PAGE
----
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Excerpt: In Praise of Blood and new revelations from the depths of the Rwandan genocide

One of the cruellest lies peddled by the Rwandan Patriotic Front (RPF) and repeated ad nauseam by Western journalists and academics is the official narrative of Giti during the genocide. Giti is described in most books and mainstream media as the only commune in Rwanda where Hutus did not commit genocide. Its mayor, in particular, has been lauded for warding off Hutu extremism and preventing the massacre of Tutsis. But I’ve pieced together an account of events in Giti that shows this story to be a startling and effective use of propaganda by the RPF. And it serves as a chilling indicator of the RPF’s modus operandi in other areas of Rwanda before, during and after the genocide.

On April 23, 1994, a little more than two weeks into the genocide, a student of mixed Hutu-Tutsi ethnicity named Clément was in his hometown in Giti commune paying a visit with a friend to an elderly neighbour. At 6 p.m., with daylight fading fast, the neighbour told him and his friend, Gaudence, to head home. “It’s getting late, children. Go now,” she warned. “You never know what could happen after dark.”

Giti residents were on edge. On April 10, RPF forces – the 21st and 101st Battalions – had entered the commune and several Hutu clergy at a nearby seminary had been slaughtered. The killings had set the tone for several days of terror. Yet now, two weeks later, an eerie calm had settled in, and some dared to hope that perhaps the war was over.

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Clément and Gaudence mounted his bike and rode along red ochre paths through Giti’s verdant hillsides. When they reached the main health centre, next to the primary school, they saw RPF forces shepherding a large number of people into the school. Gaudence told Clément she was frightened and they should hurry home. When Clément saw how brutally soldiers were shoving people into the courtyard, he agreed, and he pedalled them away as fast as he could. When he got home, his father, a Hutu lawyer and well-known community leader, was missing. The next morning, just as the dawn haze was lifting, Clément and his brother set off to find him. Fearing the worst, they headed directly to the primary school, where they spotted his abandoned bike. It was so early in the morning, no soldiers stood guard on the building. They dreaded to investigate but forced themselves to creep closer. As they entered the compound, they stopped in shock.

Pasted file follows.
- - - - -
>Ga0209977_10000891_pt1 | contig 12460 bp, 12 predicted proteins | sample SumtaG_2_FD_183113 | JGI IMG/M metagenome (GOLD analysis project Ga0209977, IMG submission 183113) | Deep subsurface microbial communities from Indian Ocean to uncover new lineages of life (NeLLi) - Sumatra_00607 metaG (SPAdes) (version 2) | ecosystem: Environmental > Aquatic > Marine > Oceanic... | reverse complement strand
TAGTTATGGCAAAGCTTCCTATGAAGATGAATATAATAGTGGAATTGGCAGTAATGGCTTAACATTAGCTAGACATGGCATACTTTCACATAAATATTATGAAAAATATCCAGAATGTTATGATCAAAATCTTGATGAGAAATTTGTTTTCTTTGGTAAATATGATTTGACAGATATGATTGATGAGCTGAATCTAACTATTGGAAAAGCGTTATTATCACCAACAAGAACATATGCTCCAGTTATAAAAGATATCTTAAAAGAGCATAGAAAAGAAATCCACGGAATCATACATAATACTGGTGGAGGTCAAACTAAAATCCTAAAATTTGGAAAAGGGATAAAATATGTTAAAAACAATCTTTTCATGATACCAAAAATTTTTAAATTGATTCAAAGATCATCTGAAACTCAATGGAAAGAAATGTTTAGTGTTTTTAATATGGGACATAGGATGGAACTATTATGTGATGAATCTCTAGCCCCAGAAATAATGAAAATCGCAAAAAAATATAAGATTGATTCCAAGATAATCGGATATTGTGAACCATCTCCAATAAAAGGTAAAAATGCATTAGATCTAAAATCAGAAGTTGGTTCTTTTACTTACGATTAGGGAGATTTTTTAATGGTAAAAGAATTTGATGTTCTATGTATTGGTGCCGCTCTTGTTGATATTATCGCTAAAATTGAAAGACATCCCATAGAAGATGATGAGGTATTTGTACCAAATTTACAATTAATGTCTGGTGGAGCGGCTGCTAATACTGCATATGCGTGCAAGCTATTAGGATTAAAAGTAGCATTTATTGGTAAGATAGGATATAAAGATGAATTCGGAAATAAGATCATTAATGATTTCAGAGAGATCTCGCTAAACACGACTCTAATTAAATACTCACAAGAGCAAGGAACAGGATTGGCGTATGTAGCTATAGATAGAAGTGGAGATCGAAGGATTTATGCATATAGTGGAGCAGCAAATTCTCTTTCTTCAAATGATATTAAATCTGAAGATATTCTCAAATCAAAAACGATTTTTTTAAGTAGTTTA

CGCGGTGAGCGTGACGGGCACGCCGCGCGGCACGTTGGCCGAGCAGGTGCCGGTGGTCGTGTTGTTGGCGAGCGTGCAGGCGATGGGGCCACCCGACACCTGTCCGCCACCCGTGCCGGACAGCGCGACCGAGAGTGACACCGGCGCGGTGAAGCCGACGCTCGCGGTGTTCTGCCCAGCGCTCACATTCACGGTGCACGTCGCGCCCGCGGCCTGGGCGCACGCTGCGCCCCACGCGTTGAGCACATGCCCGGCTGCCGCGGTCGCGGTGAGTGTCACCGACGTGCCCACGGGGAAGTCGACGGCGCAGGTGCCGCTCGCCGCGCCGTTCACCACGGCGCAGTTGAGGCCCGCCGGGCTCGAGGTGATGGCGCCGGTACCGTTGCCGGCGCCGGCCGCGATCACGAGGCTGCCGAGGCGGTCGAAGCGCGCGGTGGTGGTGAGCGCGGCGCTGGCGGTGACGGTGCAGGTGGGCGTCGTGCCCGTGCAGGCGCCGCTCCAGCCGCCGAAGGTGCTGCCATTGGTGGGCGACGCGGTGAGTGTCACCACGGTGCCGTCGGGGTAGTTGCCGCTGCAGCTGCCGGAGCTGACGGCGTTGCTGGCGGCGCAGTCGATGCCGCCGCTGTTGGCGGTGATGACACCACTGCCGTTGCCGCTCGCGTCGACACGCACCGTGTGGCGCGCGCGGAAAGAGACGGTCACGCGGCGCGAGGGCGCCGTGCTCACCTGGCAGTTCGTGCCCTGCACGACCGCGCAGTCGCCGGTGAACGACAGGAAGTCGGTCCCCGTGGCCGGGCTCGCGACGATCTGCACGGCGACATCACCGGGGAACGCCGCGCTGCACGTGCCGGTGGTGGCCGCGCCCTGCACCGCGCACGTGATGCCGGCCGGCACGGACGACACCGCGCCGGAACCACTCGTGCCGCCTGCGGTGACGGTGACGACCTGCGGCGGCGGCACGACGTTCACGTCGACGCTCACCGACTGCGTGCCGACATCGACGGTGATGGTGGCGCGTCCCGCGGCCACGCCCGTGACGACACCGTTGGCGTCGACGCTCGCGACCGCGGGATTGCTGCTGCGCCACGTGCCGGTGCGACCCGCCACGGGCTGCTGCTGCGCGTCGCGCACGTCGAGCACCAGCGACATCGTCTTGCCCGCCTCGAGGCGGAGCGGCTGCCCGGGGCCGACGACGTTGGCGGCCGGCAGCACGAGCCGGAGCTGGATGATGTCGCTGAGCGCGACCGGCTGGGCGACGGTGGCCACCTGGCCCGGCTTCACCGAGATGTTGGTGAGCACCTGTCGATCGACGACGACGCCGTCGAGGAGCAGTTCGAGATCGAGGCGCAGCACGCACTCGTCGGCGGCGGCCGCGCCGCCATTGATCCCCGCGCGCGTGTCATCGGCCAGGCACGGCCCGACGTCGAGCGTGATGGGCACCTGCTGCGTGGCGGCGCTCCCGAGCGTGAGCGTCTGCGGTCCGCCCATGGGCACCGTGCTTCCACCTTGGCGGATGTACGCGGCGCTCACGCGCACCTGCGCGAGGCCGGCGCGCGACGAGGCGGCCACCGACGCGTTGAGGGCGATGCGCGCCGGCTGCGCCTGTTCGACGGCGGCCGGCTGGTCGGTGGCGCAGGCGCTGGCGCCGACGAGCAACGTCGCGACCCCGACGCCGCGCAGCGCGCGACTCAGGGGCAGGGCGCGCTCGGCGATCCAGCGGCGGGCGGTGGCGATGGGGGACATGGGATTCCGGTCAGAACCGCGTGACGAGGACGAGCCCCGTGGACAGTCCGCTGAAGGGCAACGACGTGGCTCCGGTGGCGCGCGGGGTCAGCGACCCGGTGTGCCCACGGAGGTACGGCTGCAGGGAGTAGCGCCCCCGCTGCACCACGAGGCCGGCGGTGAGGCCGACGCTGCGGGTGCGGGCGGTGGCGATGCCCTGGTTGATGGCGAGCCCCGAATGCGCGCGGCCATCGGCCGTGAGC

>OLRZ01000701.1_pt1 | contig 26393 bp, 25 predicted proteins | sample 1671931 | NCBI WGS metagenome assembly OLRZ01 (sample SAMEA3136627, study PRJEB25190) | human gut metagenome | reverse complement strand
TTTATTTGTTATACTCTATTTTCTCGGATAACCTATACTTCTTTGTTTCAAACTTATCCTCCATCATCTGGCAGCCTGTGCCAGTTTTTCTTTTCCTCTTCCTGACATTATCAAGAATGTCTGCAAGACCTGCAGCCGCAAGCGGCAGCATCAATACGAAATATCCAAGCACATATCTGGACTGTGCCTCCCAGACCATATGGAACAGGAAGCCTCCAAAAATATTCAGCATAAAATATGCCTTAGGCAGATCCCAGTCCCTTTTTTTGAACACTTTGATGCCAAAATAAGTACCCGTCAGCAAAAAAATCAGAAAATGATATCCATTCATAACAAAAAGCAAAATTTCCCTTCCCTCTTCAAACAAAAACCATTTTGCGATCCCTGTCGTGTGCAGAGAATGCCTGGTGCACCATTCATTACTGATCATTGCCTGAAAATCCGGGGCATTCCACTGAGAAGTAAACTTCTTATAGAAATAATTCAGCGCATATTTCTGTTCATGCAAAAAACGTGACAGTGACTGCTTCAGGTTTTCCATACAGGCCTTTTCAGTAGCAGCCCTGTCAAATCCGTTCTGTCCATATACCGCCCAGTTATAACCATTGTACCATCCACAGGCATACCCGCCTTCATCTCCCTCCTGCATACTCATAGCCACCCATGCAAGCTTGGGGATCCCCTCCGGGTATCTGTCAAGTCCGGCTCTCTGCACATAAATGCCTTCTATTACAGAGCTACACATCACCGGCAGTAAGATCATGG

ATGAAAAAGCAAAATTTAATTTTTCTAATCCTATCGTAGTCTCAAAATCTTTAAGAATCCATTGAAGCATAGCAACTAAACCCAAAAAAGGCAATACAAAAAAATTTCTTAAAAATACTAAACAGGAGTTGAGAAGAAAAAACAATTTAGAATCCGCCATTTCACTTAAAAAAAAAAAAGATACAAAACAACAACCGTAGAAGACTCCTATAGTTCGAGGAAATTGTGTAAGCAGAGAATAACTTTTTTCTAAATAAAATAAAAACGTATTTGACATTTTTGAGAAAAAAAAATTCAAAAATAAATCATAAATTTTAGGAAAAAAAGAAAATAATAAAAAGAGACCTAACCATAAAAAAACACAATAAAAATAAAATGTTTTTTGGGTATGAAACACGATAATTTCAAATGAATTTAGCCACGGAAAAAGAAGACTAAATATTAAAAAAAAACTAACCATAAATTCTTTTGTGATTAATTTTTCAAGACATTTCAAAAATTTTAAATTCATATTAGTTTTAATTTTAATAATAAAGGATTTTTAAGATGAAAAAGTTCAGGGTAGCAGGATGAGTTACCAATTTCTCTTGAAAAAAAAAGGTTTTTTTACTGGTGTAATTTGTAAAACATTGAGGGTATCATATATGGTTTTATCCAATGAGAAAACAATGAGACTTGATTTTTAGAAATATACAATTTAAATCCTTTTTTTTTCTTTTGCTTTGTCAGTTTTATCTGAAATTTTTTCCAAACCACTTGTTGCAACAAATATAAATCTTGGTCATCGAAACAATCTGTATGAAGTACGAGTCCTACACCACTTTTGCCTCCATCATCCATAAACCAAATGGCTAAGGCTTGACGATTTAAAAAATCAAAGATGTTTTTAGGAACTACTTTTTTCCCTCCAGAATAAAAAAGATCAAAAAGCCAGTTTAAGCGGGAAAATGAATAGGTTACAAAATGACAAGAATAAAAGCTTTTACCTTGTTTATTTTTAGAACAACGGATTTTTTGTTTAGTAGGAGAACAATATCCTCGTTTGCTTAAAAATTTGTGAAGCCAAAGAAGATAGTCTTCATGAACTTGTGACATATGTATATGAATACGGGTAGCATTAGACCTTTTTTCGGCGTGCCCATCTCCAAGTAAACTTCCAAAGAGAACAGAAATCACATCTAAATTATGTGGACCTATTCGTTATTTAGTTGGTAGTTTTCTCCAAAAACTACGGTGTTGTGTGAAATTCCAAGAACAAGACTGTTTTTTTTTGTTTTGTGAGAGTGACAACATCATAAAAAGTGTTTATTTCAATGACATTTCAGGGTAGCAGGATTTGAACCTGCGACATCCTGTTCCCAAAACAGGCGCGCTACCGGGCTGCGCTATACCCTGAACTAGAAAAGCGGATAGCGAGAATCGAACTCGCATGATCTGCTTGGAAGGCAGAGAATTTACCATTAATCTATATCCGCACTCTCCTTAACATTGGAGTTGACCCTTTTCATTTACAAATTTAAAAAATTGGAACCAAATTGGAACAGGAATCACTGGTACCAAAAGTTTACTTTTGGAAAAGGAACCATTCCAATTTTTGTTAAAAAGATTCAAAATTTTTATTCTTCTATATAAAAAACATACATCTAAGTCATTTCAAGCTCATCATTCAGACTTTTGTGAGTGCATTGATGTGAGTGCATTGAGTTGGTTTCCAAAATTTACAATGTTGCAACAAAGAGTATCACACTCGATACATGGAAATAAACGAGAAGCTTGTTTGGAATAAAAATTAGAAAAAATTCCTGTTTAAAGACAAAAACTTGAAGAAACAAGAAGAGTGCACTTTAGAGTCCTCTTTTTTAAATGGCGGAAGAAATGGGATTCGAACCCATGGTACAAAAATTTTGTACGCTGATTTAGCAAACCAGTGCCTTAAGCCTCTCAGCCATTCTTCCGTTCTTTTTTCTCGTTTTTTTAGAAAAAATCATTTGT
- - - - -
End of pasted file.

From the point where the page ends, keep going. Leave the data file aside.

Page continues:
“The courtyard was completely littered with corpses. And the classrooms inside were full,” Clément told me, drawing in a breath. He and his brother soon found their father among the heap of dead. “His head was split open and his ankle was crushed. Looking at him, I felt a kind of fear I can’t describe now. We immediately ran away to a nearby sorghum field.”

When he and his brother collected themselves, they went home to tell their Tutsi mother that their father had been murdered. Clément could not let his father rot in the sun or be devoured by dogs. At nightfall, he went back to the school to steal his father’s body. With the help of a cousin and a neighbor, he carried him home and buried him in secret so that his soul could rest in peace.

Another neighbour, a young Hutu mother, had by some miracle survived the slaughter at the school. She’d been rounded up on April 23 with her baby strapped to her back. She told Clément that RPF units had seized Hutu civilians from their homes and at roadblocks throughout Giti and brought them to the school, packing them in tightly. Around her were Hutu teachers, officials, politicians and businessmen – anyone seen as having wealth or influence. When night had fallen, soldiers selected the most robust of the Hutu men, gave them weapons – agafuni in addition to clubs – and ordered them to kill their own family members and friends, a depraved tactic that Hutu militia also used against Tutsis during the genocide. After these men had killed their loved ones, they begged for a quick death and were given their wish. The young mother was struck on the back of her skull and blacked out. Soldiers must have thought she was no longer alive. When she woke up hours later, she discovered her baby dead beside her.